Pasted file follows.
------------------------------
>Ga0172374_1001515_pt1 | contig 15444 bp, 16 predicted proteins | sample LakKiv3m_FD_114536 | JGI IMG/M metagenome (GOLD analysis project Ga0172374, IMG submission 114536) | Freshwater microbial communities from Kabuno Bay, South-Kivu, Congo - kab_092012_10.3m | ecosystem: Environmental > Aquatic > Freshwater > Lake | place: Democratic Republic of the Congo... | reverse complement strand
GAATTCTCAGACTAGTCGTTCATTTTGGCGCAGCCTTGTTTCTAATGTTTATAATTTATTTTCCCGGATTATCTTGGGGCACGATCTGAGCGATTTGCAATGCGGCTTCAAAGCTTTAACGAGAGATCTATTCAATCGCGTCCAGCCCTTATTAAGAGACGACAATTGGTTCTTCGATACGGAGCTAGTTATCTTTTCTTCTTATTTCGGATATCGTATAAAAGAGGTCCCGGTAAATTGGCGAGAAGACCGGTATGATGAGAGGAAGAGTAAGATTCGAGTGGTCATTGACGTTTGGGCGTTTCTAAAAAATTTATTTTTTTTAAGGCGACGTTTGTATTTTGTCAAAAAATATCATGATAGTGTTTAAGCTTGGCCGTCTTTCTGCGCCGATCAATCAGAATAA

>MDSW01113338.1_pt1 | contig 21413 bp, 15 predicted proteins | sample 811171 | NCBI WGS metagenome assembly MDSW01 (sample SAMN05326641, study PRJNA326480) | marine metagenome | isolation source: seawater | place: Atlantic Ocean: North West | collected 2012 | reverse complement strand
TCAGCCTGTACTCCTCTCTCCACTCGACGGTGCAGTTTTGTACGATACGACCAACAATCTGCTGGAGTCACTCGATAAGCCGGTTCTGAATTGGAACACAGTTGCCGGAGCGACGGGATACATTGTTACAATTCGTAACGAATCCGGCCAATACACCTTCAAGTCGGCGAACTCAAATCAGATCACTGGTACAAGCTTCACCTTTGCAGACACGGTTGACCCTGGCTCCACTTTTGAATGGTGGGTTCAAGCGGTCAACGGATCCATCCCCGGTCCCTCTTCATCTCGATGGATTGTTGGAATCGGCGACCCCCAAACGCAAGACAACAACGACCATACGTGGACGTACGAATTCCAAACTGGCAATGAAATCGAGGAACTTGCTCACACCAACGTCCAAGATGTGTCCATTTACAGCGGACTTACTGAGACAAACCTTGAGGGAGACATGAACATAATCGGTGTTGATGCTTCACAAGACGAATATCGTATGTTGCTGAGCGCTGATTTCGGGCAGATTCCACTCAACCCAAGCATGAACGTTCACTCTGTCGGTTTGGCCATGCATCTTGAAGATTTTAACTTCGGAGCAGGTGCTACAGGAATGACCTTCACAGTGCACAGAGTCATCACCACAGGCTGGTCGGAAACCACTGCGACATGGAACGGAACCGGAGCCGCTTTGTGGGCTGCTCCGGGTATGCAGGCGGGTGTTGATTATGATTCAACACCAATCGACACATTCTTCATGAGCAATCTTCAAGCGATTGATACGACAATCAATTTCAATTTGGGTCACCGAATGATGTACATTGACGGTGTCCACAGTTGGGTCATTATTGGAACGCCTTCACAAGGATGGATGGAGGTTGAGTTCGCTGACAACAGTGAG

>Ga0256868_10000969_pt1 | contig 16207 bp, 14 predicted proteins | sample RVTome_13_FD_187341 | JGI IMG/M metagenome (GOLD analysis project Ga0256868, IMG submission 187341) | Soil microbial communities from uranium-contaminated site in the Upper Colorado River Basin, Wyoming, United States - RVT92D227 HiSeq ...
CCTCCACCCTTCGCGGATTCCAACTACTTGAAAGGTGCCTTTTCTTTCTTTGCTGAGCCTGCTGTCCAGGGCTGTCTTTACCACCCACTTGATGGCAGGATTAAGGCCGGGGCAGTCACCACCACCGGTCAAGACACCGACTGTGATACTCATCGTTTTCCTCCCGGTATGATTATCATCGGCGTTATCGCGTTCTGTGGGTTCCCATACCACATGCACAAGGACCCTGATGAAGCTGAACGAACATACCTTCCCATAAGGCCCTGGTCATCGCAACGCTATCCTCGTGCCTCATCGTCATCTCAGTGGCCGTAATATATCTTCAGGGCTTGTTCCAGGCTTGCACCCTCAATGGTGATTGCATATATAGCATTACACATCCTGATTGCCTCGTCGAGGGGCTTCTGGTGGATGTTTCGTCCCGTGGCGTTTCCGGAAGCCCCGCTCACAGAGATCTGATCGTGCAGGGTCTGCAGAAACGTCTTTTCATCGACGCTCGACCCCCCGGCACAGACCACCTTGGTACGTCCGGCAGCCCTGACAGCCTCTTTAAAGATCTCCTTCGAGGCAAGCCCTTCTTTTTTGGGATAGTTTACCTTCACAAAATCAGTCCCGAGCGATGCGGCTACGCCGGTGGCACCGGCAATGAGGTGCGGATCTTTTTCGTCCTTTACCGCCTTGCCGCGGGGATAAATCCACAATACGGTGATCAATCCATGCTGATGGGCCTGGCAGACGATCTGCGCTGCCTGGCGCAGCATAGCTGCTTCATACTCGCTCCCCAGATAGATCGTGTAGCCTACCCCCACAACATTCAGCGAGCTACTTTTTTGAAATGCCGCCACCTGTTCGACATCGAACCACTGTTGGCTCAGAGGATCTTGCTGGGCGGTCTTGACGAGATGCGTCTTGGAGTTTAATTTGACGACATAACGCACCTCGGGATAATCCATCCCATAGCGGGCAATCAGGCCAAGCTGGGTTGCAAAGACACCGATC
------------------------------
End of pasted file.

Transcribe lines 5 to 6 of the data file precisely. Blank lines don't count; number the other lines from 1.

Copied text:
>Ga0256868_10000969_pt1 | contig 16207 bp, 14 predicted proteins | sample RVTome_13_FD_187341 | JGI IMG/M metagenome (GOLD analysis project Ga0256868, IMG submission 187341) | Soil microbial communities from uranium-contaminated site in the Upper Colorado River Basin, Wyoming, United States - RVT92D227 HiSeq ...
CCTCCACCCTTCGCGGATTCCAACTACTTGAAAGGTGCCTTTTCTTTCTTTGCTGAGCCTGCTGTCCAGGGCTGTCTTTACCACCCACTTGATGGCAGGATTAAGGCCGGGGCAGTCACCACCACCGGTCAAGACACCGACTGTGATACTCATCGTTTTCCTCCCGGTATGATTATCATCGGCGTTATCGCGTTCTGTGGGTTCCCATACCACATGCACAAGGACCCTGATGAAGCTGAACGAACATACCTTCCCATAAGGCCCTGGTCATCGCAACGCTATCCTCGTGCCTCATCGTCATCTCAGTGGCCGTAATATATCTTCAGGGCTTGTTCCAGGCTTGCACCCTCAATGGTGATTGCATATATAGCATTACACATCCTGATTGCCTCGTCGAGGGGCTTCTGGTGGATGTTTCGTCCCGTGGCGTTTCCGGAAGCCCCGCTCACAGAGATCTGATCGTGCAGGGTCTGCAGAAACGTCTTTTCATCGACGCTCGACCCCCCGGCACAGACCACCTTGGTACGTCCGGCAGCCCTGACAGCCTCTTTAAAGATCTCCTTCGAGGCAAGCCCTTCTTTTTTGGGATAGTTTACCTTCACAAAATCAGTCCCGAGCGATGCGGCTACGCCGGTGGCACCGGCAATGAGGTGCGGATCTTTTTCGTCCTTTACCGCCTTGCCGCGGGGATAAATCCACAATACGGTGATCAATCCATGCTGATGGGCCTGGCAGACGATCTGCGCTGCCTGGCGCAGCATAGCTGCTTCATACTCGCTCCCCAGATAGATCGTGTAGCCTACCCCCACAACATTCAGCGAGCTACTTTTTTGAAATGCCGCCACCTGTTCGACATCGAACCACTGTTGGCTCAGAGGATCTTGCTGGGCGGTCTTGACGAGATGCGTCTTGGAGTTTAATTTGACGACATAACGCACCTCGGGATAATCCATCCCATAGCGGGCAATCAGGCCAAGCTGGGTTGCAAAGACACCGATC